When a couple ends their marriage, child custody may become a divisive issue. What happens when both parents are of the same sex?
During an LGBTQ+ divorce, child custody issues may become a high hurdle to overcome. There are some situations where the court may not recognize one of the parents as having any rights. Learn how the court may decide child custody during an LGBTQ+ divorce.
The couple adopted a non-biological child
When a child is from a third-party and not biologically related to either spouse, both have equal parental rights. The spouses may enter into a shared parenting agreement on visitation and custody during a divorce. In this type of circumstance, the judge likely follows the law and the wishes expressed in the shared parenting agreement.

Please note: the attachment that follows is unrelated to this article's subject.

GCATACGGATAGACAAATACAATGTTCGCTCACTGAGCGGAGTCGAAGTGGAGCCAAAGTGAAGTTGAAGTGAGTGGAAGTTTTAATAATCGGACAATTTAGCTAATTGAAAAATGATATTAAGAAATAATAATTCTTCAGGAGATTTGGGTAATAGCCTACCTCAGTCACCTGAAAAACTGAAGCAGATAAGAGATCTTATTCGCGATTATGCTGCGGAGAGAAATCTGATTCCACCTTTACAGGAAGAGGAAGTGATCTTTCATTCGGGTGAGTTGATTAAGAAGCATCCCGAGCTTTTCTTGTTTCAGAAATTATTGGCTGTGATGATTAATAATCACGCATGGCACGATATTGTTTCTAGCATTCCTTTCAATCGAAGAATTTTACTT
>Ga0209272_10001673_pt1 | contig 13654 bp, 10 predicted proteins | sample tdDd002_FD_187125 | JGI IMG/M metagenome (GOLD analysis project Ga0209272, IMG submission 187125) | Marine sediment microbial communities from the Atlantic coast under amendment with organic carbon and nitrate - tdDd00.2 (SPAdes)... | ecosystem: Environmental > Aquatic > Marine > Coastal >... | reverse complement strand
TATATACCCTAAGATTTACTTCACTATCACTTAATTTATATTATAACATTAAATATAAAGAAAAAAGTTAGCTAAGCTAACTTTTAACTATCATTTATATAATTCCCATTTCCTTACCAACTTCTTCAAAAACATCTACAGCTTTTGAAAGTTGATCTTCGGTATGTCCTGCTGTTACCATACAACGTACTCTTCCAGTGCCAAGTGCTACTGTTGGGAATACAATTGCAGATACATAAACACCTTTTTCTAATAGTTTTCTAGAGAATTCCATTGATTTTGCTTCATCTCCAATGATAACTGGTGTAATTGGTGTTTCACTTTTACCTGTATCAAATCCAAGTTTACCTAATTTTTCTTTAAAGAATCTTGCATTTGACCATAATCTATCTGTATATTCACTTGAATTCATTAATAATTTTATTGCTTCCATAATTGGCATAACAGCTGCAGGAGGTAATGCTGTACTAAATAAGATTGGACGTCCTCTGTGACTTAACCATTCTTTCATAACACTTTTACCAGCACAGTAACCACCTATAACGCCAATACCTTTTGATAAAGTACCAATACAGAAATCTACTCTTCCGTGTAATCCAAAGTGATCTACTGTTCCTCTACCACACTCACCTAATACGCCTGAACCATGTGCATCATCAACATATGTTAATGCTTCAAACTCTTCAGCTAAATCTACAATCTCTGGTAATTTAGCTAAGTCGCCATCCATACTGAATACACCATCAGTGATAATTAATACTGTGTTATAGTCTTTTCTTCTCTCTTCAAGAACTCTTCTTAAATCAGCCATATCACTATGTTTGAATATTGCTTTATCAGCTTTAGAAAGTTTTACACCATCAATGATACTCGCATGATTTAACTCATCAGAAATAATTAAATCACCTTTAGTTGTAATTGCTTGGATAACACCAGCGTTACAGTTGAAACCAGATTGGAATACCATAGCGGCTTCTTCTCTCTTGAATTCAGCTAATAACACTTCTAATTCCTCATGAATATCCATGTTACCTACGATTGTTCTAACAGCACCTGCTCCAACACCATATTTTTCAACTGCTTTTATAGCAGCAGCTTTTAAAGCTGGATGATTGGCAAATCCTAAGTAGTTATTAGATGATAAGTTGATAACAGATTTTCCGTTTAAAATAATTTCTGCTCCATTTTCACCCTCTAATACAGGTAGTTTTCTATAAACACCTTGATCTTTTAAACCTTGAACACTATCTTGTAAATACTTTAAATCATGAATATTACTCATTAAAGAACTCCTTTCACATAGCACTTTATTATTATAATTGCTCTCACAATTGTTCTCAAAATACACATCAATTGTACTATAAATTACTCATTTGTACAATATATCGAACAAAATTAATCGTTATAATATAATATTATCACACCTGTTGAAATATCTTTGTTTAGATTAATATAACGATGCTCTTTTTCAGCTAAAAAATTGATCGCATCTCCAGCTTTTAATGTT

The child is from a previous relationship
Things become more complex when a child is the biological offspring of one spouse but not the other. This situation occurs when tone already has a child from a previous relationship. Even if the couple marries and raises the child together, the non-biological parent may not have custody or visitation rights. Instead, the non-biological parent should petition the court for step-parent adoption or rights. The court does not recognize agreements when one parent has no legal right to the child.
Divorce may take a toll on children, especially if they feel torn away from one parent. The court has some catching up when it comes to custody in LGBTQ+ cases, but with the proper prep work, the process may go smoother.